Ratings agency Fitch on Tuesday assigned an AA- rating to the Government of the Northwest Territories, saying federal backing afforded financial stability but the debt burden was creeping higher.
Fitch’s assessments help investors decide whether companies or governments are able to manage their debt appropriately and how likely it is that they might default on debts in the foreseeable future.
AA- is the fourth-highest on a scale of around 20 possible ratings. Fitch calls the AA category a “very high” credit rating with “very strong capacity for payment of financial commitments.”
The territorial government, which on Tuesday publicized the rating as an endorsement of its approach, said the rating was the same as that given to Ontario, Quebec, and Alberta, but below Saskatchewan (AA) and British Columbia (AA+).
“The Fitch AA- rating is a signal that the GNWT continues to manage its financial affairs in a responsible manner and gives the GNWT stronger scores for revenue stability, prudent fiscal management, and debt,” the territory said in a news release.
The rating was published by Fitch at the NWT government’s request after the territory sold bonds worth $180 million in 2020, the first time the territory had taken such an action. (Bonds allow investors to loan the territory money, which is then paid back with interest over time.)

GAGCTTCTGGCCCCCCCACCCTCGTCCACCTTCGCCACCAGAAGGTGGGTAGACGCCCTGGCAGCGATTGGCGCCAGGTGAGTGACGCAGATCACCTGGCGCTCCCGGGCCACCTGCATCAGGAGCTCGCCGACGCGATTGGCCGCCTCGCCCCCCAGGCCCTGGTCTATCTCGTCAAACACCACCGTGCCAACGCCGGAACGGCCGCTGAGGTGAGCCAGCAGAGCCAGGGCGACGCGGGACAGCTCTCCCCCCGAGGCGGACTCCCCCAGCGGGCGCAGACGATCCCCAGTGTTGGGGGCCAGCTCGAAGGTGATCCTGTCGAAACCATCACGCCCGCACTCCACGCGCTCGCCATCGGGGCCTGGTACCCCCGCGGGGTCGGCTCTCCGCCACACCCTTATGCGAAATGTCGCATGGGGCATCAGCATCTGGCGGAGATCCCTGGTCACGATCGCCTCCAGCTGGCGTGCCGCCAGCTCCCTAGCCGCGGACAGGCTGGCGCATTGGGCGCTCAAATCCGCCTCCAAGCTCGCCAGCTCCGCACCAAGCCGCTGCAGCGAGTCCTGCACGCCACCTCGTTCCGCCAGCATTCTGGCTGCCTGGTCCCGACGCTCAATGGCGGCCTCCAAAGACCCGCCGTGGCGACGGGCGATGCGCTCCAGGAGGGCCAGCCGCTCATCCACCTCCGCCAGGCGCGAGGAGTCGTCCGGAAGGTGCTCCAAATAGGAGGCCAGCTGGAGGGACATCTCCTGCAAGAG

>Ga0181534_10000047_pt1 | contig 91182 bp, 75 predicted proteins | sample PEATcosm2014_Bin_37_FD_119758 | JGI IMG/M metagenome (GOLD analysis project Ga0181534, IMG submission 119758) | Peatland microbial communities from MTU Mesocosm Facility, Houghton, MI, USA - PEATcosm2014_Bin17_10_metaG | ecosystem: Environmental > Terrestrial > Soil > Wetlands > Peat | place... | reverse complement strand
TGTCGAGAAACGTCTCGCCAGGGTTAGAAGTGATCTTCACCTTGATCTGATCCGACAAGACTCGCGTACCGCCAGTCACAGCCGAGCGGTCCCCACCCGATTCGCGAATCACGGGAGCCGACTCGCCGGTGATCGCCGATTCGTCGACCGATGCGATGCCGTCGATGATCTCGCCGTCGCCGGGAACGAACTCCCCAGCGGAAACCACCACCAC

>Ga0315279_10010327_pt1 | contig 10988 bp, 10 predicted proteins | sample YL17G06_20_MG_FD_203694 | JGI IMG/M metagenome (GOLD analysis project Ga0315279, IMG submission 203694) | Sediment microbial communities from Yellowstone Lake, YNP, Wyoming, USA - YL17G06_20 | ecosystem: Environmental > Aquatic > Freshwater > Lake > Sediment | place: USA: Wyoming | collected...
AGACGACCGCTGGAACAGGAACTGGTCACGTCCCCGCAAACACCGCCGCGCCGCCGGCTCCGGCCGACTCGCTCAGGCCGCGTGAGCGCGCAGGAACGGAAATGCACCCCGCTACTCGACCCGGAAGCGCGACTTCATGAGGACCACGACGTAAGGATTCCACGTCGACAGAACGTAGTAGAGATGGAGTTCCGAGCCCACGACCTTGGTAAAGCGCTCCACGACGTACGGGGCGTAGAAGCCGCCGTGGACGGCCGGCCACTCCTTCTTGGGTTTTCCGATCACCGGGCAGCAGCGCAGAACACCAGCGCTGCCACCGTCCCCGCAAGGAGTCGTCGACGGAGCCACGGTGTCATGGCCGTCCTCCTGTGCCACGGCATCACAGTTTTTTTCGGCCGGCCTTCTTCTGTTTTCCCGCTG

According to the territorial government, it received feedback during that bond sale that having only one rating from a major agency – Moody’s, which issued an Aa1 rating in July 2020 – was not enough.
“Financial lenders recommended that the GNWT seek a second rating, so the GNWT acquired the services of Fitch Ratings Inc through a request for proposal process,” the territory said.
Summarizing its rating, Fitch said the NWT’s “history of careful financial management and the stability of federal transfers” – the annual payments per NWT resident provided by Ottawa – made the territorial government a lower-risk investment.
Fitch said most of the challenges facing the territory are similar to those faced by other governments, but noted the NWT’s “debt sustainability looking ahead through fiscal 2025-2026 deteriorates [given its] operating needs and a sizeable capital program.”
Whether the AA- rating is maintained depends on the territory’s pandemic response, Fitch said, pointing to the NWT’s limited population growth, the likelihood that diamond mining will soon “decline rapidly as an economic driver,” and the time probably required to rebuild tourism post-pandemic.
A “slower economic recovery without offsetting policy responses” would mean a rating downgrade, Fitch concluded, while lower-than-forecast borrowing in the years ahead could see the rating improve.